Friday, October 28, 2011

Ariel: The LIttle Mermaid

I imagine there are at least a few people out there that are fond of The Little Mermaid for the NES. It is a Capcom game for NES, after all. But that is not what this post is about, it is about 1992's Ariel: The Little Mermaid for the Genesis, which was most definitely not made by Capcom. Actually, it was made by a company known as Bluesky Software, whom aren't responsible for many games, but did make Jurassic Park:Rampage Edition. While I kind of like Rampage Edition because it was pretty much an insane expansion pack to the first Genesis Jurassic Park, they apparently aren't that great at making their own good game from the ground up.

In spite of being named Ariel, the game actually allows the player to play as either her or Triton, which seems a bit odd. I guess the goal of the game is to swim around to all of these little things that were apparently once mermaids/mermen and sing at them to return them to their original form. I put it as “I guess” because I collected them all in the first stage and while I got a special animation I still could not progress the game and I just decided I'd rather not play it any more.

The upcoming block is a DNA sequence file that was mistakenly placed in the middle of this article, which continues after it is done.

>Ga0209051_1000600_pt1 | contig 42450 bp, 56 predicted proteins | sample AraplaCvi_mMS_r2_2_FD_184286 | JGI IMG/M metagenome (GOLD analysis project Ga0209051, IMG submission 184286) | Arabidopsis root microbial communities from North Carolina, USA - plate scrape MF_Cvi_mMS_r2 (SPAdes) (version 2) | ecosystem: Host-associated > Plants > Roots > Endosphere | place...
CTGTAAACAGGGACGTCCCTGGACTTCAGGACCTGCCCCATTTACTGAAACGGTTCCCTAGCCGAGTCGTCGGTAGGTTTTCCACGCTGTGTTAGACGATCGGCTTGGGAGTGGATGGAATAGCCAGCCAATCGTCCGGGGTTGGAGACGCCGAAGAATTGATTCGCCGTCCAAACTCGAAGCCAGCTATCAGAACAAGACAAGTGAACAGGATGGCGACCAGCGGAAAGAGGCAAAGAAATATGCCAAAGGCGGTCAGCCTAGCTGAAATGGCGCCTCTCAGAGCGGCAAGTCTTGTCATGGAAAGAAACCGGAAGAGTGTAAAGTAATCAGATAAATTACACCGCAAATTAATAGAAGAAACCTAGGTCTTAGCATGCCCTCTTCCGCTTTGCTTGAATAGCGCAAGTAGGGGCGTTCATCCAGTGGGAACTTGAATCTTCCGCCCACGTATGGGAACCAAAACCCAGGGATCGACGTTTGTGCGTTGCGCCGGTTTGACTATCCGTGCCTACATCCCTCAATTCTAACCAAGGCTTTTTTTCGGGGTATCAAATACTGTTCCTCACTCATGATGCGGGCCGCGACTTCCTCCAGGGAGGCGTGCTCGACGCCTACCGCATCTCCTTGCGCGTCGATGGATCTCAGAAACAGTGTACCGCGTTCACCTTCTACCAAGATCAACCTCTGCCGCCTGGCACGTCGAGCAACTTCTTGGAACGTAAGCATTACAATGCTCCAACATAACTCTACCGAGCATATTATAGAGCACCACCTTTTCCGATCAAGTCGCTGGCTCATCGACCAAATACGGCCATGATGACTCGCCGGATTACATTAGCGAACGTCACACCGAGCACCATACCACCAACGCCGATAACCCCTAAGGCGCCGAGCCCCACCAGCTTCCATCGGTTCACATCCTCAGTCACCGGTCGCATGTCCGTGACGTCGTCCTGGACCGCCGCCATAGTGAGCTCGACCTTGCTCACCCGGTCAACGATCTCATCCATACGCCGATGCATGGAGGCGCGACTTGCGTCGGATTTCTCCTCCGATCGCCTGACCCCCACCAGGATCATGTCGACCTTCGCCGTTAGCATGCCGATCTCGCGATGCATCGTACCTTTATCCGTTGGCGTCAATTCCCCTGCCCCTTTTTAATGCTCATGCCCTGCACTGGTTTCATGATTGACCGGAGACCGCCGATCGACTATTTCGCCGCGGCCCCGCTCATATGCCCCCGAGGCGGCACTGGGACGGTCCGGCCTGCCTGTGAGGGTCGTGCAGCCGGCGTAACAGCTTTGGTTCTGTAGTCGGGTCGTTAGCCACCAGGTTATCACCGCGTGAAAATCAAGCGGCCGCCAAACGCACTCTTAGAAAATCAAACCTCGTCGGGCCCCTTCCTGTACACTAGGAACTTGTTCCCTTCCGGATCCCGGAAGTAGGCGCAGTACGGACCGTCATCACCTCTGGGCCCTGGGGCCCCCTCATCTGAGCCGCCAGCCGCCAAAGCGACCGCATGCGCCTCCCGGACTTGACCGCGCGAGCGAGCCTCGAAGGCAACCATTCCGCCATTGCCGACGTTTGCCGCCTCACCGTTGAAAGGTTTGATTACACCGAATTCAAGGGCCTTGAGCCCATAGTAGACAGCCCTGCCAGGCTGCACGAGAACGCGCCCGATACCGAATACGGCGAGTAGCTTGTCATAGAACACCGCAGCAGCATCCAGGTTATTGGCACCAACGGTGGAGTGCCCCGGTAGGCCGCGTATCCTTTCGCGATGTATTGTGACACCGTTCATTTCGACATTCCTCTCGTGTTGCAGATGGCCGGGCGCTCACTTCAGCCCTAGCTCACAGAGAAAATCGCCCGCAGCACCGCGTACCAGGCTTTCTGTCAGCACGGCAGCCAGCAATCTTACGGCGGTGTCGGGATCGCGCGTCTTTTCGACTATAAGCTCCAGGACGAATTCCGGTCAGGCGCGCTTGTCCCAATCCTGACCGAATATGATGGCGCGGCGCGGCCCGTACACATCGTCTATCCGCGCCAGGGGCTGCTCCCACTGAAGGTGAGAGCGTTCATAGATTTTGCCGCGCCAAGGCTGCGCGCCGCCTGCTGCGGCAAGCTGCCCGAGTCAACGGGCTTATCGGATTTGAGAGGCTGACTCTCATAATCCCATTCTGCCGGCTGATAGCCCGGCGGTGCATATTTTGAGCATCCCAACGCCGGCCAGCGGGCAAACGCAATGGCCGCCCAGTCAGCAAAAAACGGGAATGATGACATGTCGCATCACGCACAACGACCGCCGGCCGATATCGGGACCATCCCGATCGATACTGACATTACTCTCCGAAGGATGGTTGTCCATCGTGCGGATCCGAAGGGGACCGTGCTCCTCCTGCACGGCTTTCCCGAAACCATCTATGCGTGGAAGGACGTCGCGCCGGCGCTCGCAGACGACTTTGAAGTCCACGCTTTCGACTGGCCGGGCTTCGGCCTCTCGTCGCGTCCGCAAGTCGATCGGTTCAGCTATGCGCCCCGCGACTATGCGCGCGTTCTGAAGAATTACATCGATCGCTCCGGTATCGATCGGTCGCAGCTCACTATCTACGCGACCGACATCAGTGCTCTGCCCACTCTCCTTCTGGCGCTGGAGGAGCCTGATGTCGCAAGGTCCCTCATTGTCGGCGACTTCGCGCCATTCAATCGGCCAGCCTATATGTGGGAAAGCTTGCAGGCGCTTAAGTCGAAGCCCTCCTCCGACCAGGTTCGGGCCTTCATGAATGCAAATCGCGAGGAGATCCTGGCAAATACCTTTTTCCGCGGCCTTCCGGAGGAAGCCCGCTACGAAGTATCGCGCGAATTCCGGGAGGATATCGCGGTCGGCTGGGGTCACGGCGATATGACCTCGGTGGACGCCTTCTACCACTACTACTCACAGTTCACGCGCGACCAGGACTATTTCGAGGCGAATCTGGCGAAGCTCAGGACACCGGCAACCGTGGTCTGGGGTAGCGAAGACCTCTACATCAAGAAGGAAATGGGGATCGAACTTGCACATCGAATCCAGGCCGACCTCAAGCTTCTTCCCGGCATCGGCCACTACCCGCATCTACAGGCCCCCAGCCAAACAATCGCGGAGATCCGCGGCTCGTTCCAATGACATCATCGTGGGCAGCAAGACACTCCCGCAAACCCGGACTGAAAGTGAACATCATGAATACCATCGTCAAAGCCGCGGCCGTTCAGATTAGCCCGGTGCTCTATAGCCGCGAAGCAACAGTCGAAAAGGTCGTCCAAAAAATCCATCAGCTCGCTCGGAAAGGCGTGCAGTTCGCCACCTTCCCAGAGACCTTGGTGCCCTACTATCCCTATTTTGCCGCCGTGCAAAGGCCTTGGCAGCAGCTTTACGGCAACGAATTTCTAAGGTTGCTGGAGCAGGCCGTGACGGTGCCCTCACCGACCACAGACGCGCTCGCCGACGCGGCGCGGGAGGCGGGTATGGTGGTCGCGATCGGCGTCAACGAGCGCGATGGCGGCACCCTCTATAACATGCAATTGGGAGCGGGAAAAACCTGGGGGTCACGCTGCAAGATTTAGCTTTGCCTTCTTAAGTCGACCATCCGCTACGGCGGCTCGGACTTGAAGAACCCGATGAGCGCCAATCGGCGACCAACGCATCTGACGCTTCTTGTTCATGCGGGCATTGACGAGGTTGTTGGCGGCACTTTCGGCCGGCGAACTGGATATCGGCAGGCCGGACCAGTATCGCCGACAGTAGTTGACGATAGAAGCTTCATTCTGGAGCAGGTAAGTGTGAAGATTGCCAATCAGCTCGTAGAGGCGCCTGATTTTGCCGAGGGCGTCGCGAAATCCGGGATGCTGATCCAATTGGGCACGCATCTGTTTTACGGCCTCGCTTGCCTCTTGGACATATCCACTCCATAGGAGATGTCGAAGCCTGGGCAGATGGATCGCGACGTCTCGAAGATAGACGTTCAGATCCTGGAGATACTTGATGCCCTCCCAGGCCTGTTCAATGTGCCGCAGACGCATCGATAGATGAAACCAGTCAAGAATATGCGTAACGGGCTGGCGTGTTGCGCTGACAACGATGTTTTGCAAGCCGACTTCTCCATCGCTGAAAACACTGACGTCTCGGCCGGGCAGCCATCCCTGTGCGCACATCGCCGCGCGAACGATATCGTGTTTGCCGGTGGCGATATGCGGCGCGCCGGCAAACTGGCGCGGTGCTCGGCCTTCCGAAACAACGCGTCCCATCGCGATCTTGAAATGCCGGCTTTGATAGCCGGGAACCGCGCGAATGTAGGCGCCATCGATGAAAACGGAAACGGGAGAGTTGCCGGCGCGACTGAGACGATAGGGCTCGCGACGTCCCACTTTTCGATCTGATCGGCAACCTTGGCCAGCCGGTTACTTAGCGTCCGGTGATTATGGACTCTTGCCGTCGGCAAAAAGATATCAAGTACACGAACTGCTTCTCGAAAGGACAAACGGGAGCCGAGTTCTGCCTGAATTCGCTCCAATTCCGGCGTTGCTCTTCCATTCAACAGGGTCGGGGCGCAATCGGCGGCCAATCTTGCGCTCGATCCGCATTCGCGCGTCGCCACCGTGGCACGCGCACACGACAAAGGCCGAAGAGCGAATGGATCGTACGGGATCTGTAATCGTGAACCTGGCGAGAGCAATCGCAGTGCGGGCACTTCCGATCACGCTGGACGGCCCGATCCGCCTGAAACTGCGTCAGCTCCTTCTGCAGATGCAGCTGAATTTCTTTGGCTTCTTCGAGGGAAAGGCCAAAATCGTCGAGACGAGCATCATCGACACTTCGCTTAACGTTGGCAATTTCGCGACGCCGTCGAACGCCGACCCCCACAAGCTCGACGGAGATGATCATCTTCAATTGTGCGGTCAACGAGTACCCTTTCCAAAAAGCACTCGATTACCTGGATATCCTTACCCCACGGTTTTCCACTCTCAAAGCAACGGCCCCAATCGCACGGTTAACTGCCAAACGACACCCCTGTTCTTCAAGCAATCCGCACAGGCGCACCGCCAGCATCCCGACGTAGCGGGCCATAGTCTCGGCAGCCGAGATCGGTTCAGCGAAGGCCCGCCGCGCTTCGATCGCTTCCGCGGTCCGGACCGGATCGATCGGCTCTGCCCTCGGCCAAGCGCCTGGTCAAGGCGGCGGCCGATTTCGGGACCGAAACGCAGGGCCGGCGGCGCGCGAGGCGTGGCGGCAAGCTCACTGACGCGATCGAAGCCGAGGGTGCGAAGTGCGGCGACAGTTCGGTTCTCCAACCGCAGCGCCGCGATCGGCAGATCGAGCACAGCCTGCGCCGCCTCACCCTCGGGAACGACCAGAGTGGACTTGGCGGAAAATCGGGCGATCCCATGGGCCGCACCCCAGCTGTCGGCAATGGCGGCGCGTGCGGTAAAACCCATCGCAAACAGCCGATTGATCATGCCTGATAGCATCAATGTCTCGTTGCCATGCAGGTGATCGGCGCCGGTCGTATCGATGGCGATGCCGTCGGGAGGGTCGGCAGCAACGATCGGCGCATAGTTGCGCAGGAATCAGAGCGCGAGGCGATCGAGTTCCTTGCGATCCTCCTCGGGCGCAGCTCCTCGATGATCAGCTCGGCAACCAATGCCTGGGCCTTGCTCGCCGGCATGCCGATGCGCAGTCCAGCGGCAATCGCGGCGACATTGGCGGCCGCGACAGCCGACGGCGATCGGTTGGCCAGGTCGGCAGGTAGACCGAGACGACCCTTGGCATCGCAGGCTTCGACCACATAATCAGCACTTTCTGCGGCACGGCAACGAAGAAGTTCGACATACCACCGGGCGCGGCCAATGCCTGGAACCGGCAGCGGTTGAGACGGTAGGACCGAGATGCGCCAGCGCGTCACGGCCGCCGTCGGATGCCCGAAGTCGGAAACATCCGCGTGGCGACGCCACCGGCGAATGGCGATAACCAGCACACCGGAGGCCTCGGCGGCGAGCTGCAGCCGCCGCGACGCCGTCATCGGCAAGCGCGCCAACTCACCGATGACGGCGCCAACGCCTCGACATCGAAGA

Pressing start will show them all marked on a map, the game displays the remaining amount on screen, and a FAQ I checked stated that collecting them all would trigger a boss fight, but for me nothing happened. At this point the grating music had long overstayed its welcome, so I just turned the damn thing off. I saw all I need to see. Movement was a awkward, so this is the game for anybody who wants to see Ariel clumsily bang her head against rocks, coral, and sharks.

Ariel has two attacks. The normal attack has her simply throwing music notes a short distance, while the special attack seems to be the exact same thing but has a limited number of uses. The other button is the best because it will “call fishfriend,” which should be cool due to the funny name, but is actually pretty boring and just brings a fish to do something boring like push a rock. It's not nearly as comical as the ability to have a shark or dolphin randomly tackle an enemy like in that awful Aquaman game.

There is really no reason to play Ariel: The Little Mermaid. It's not fun to play, and the Genesis got the much superior aquatic game, Ecco the Dolphin, in the same year. As a weird aside, when looking up this game I went to the Wikipedia page for the film, and I found something odd. Not only does the article mention the whole penis-shaped castle thing in the “Controversy” section, but it has a picture of the damned thing. I can just imagine some little girl searching for The Little Mermaid, finding that page as one of the top results, scrolling to the bottom, and then some poor parent will have to explain what's up with the sparkly, golden dong. Also in the controversy section is a link to the site's entry on erections, which has pictures of real, live dicks, so that's cool and not in any way irresponsible.

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